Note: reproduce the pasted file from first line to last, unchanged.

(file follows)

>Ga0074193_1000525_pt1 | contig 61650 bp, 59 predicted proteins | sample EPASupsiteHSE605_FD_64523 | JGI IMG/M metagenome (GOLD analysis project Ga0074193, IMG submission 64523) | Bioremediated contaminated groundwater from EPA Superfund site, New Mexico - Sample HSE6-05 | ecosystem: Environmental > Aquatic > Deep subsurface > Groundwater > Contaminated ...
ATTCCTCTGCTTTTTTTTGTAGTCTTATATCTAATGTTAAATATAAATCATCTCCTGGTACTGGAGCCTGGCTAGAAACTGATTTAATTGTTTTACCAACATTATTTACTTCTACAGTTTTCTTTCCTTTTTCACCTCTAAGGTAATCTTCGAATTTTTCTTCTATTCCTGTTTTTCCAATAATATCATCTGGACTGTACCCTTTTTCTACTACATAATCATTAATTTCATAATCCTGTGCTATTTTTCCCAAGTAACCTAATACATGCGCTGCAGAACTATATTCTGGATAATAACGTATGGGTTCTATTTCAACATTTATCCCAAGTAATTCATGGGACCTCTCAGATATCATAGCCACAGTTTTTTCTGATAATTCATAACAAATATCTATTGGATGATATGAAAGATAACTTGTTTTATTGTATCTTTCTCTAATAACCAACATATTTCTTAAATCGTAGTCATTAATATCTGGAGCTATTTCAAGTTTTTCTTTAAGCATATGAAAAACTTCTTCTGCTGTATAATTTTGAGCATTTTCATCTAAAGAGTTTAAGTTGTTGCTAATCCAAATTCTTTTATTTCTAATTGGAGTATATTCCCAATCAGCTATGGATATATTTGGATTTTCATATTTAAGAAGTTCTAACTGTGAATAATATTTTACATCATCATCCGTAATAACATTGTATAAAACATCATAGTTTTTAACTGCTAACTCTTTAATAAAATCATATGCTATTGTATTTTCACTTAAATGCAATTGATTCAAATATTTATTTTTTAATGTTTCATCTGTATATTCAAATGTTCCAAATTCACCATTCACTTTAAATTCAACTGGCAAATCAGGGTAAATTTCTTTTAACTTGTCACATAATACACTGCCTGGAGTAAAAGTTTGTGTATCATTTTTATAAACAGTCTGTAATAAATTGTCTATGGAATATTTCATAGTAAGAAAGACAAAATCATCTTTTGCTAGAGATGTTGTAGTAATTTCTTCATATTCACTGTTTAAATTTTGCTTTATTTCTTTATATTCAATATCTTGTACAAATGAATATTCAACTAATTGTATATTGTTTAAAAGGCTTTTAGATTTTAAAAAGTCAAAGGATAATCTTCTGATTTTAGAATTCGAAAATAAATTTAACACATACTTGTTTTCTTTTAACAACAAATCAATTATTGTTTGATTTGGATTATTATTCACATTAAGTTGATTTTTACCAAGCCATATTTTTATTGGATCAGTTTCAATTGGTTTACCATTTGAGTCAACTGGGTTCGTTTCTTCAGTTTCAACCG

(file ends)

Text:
>Ga0074193_1000525_pt1 | contig 61650 bp, 59 predicted proteins | sample EPASupsiteHSE605_FD_64523 | JGI IMG/M metagenome (GOLD analysis project Ga0074193, IMG submission 64523) | Bioremediated contaminated groundwater from EPA Superfund site, New Mexico - Sample HSE6-05 | ecosystem: Environmental > Aquatic > Deep subsurface > Groundwater > Contaminated ...
ATTCCTCTGCTTTTTTTTGTAGTCTTATATCTAATGTTAAATATAAATCATCTCCTGGTACTGGAGCCTGGCTAGAAACTGATTTAATTGTTTTACCAACATTATTTACTTCTACAGTTTTCTTTCCTTTTTCACCTCTAAGGTAATCTTCGAATTTTTCTTCTATTCCTGTTTTTCCAATAATATCATCTGGACTGTACCCTTTTTCTACTACATAATCATTAATTTCATAATCCTGTGCTATTTTTCCCAAGTAACCTAATACATGCGCTGCAGAACTATATTCTGGATAATAACGTATGGGTTCTATTTCAACATTTATCCCAAGTAATTCATGGGACCTCTCAGATATCATAGCCACAGTTTTTTCTGATAATTCATAACAAATATCTATTGGATGATATGAAAGATAACTTGTTTTATTGTATCTTTCTCTAATAACCAACATATTTCTTAAATCGTAGTCATTAATATCTGGAGCTATTTCAAGTTTTTCTTTAAGCATATGAAAAACTTCTTCTGCTGTATAATTTTGAGCATTTTCATCTAAAGAGTTTAAGTTGTTGCTAATCCAAATTCTTTTATTTCTAATTGGAGTATATTCCCAATCAGCTATGGATATATTTGGATTTTCATATTTAAGAAGTTCTAACTGTGAATAATATTTTACATCATCATCCGTAATAACATTGTATAAAACATCATAGTTTTTAACTGCTAACTCTTTAATAAAATCATATGCTATTGTATTTTCACTTAAATGCAATTGATTCAAATATTTATTTTTTAATGTTTCATCTGTATATTCAAATGTTCCAAATTCACCATTCACTTTAAATTCAACTGGCAAATCAGGGTAAATTTCTTTTAACTTGTCACATAATACACTGCCTGGAGTAAAAGTTTGTGTATCATTTTTATAAACAGTCTGTAATAAATTGTCTATGGAATATTTCATAGTAAGAAAGACAAAATCATCTTTTGCTAGAGATGTTGTAGTAATTTCTTCATATTCACTGTTTAAATTTTGCTTTATTTCTTTATATTCAATATCTTGTACAAATGAATATTCAACTAATTGTATATTGTTTAAAAGGCTTTTAGATTTTAAAAAGTCAAAGGATAATCTTCTGATTTTAGAATTCGAAAATAAATTTAACACATACTTGTTTTCTTTTAACAACAAATCAATTATTGTTTGATTTGGATTATTATTCACATTAAGTTGATTTTTACCAAGCCATATTTTTATTGGATCAGTTTCAATTGGTTTACCATTTGAGTCAACTGGGTTCGTTTCTTCAGTTTCAACCG